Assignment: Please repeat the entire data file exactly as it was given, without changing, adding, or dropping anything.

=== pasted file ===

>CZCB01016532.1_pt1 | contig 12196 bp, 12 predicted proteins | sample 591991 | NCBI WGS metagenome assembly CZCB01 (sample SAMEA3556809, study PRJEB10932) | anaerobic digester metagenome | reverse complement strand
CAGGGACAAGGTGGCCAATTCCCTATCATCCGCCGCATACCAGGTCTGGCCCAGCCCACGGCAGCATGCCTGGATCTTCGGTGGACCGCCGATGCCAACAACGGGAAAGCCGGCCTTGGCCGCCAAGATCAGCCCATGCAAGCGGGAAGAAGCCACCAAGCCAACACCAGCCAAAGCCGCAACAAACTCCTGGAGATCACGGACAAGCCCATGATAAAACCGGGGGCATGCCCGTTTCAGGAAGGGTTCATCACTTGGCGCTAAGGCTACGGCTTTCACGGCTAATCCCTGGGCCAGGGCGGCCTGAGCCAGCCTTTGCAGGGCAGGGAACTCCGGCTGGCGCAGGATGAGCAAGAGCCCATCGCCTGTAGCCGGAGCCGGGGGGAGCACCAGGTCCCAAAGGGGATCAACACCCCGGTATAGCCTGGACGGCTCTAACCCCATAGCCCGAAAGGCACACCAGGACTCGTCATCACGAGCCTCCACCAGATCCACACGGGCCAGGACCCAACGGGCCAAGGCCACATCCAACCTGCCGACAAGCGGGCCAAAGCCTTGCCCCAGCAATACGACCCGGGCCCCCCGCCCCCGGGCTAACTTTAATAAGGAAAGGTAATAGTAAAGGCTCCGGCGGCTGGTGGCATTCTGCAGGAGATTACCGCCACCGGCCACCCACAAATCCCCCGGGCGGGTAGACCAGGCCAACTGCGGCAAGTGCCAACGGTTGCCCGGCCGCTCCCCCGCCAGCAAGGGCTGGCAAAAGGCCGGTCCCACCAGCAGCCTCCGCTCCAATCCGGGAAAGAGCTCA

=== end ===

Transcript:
>CZCB01016532.1_pt1 | contig 12196 bp, 12 predicted proteins | sample 591991 | NCBI WGS metagenome assembly CZCB01 (sample SAMEA3556809, study PRJEB10932) | anaerobic digester metagenome | reverse complement strand
CAGGGACAAGGTGGCCAATTCCCTATCATCCGCCGCATACCAGGTCTGGCCCAGCCCACGGCAGCATGCCTGGATCTTCGGTGGACCGCCGATGCCAACAACGGGAAAGCCGGCCTTGGCCGCCAAGATCAGCCCATGCAAGCGGGAAGAAGCCACCAAGCCAACACCAGCCAAAGCCGCAACAAACTCCTGGAGATCACGGACAAGCCCATGATAAAACCGGGGGCATGCCCGTTTCAGGAAGGGTTCATCACTTGGCGCTAAGGCTACGGCTTTCACGGCTAATCCCTGGGCCAGGGCGGCCTGAGCCAGCCTTTGCAGGGCAGGGAACTCCGGCTGGCGCAGGATGAGCAAGAGCCCATCGCCTGTAGCCGGAGCCGGGGGGAGCACCAGGTCCCAAAGGGGATCAACACCCCGGTATAGCCTGGACGGCTCTAACCCCATAGCCCGAAAGGCACACCAGGACTCGTCATCACGAGCCTCCACCAGATCCACACGGGCCAGGACCCAACGGGCCAAGGCCACATCCAACCTGCCGACAAGCGGGCCAAAGCCTTGCCCCAGCAATACGACCCGGGCCCCCCGCCCCCGGGCTAACTTTAATAAGGAAAGGTAATAGTAAAGGCTCCGGCGGCTGGTGGCATTCTGCAGGAGATTACCGCCACCGGCCACCCACAAATCCCCCGGGCGGGTAGACCAGGCCAACTGCGGCAAGTGCCAACGGTTGCCCGGCCGCTCCCCCGCCAGCAAGGGCTGGCAAAAGGCCGGTCCCACCAGCAGCCTCCGCTCCAATCCGGGAAAGAGCTCA